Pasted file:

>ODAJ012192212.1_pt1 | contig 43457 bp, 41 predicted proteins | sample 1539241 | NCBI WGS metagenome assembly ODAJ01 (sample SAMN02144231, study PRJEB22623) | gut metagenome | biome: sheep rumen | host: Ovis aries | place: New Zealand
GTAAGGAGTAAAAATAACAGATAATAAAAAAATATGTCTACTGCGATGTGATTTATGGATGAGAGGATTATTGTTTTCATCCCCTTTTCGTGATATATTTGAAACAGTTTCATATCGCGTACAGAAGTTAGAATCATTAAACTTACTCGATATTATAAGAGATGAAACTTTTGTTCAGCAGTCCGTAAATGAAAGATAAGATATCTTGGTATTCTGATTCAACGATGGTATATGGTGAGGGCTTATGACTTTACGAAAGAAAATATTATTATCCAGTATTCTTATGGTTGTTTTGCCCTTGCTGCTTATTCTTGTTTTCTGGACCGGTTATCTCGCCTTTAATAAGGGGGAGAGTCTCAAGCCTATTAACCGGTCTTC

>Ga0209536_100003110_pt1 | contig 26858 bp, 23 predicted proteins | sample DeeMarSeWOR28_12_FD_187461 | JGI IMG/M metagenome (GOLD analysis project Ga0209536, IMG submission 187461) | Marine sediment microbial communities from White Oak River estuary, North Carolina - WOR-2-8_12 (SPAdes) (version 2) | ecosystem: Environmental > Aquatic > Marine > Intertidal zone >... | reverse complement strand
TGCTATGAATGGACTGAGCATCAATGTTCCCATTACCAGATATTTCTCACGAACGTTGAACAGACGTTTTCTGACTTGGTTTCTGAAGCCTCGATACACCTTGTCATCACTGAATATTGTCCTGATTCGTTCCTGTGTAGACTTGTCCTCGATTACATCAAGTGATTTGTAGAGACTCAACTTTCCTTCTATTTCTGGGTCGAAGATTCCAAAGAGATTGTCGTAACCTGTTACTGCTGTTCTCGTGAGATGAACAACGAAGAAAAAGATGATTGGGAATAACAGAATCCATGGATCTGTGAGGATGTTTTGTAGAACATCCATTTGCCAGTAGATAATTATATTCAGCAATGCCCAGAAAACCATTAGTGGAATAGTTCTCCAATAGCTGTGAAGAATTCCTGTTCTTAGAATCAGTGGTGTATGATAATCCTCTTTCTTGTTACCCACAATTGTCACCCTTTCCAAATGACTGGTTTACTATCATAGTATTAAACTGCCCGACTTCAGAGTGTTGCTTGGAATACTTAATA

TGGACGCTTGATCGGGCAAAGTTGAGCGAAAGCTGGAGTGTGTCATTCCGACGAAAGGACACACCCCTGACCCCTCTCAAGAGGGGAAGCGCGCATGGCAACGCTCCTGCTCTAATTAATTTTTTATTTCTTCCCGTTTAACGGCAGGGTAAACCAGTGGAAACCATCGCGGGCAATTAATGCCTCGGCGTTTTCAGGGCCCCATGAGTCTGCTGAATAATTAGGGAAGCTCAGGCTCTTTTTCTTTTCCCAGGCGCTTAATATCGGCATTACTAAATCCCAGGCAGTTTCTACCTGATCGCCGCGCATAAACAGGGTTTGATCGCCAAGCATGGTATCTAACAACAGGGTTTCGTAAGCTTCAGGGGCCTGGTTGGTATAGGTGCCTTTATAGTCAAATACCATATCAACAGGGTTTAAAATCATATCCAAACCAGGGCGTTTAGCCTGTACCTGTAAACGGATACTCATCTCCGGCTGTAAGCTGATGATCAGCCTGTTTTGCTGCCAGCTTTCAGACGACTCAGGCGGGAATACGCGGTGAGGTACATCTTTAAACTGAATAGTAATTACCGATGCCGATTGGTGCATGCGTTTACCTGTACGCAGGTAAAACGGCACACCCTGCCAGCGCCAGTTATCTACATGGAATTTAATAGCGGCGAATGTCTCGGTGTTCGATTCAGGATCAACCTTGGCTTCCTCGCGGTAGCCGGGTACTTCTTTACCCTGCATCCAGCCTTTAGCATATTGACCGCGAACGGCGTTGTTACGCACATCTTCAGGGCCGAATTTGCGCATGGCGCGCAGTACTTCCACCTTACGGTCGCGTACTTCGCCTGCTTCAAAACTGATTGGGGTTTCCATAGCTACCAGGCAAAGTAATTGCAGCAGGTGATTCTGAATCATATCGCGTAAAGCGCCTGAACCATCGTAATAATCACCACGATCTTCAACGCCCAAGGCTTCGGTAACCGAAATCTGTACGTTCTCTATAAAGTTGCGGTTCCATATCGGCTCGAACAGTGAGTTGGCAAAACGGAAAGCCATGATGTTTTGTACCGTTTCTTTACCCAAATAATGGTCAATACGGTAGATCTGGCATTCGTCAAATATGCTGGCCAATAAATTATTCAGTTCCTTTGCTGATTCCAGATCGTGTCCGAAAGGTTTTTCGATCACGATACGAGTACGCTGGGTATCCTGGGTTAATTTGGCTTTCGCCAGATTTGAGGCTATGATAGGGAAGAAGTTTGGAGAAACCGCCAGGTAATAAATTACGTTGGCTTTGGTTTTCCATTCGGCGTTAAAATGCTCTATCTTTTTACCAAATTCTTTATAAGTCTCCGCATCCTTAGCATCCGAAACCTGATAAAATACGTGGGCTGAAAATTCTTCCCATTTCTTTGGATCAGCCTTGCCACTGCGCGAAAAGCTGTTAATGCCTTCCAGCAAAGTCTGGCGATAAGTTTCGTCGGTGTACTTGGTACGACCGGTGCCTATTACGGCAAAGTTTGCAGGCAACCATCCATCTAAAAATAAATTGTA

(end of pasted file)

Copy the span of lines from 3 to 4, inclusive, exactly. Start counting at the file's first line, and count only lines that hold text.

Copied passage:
>Ga0209536_100003110_pt1 | contig 26858 bp, 23 predicted proteins | sample DeeMarSeWOR28_12_FD_187461 | JGI IMG/M metagenome (GOLD analysis project Ga0209536, IMG submission 187461) | Marine sediment microbial communities from White Oak River estuary, North Carolina - WOR-2-8_12 (SPAdes) (version 2) | ecosystem: Environmental > Aquatic > Marine > Intertidal zone >... | reverse complement strand
TGCTATGAATGGACTGAGCATCAATGTTCCCATTACCAGATATTTCTCACGAACGTTGAACAGACGTTTTCTGACTTGGTTTCTGAAGCCTCGATACACCTTGTCATCACTGAATATTGTCCTGATTCGTTCCTGTGTAGACTTGTCCTCGATTACATCAAGTGATTTGTAGAGACTCAACTTTCCTTCTATTTCTGGGTCGAAGATTCCAAAGAGATTGTCGTAACCTGTTACTGCTGTTCTCGTGAGATGAACAACGAAGAAAAAGATGATTGGGAATAACAGAATCCATGGATCTGTGAGGATGTTTTGTAGAACATCCATTTGCCAGTAGATAATTATATTCAGCAATGCCCAGAAAACCATTAGTGGAATAGTTCTCCAATAGCTGTGAAGAATTCCTGTTCTTAGAATCAGTGGTGTATGATAATCCTCTTTCTTGTTACCCACAATTGTCACCCTTTCCAAATGACTGGTTTACTATCATAGTATTAAACTGCCCGACTTCAGAGTGTTGCTTGGAATACTTAATA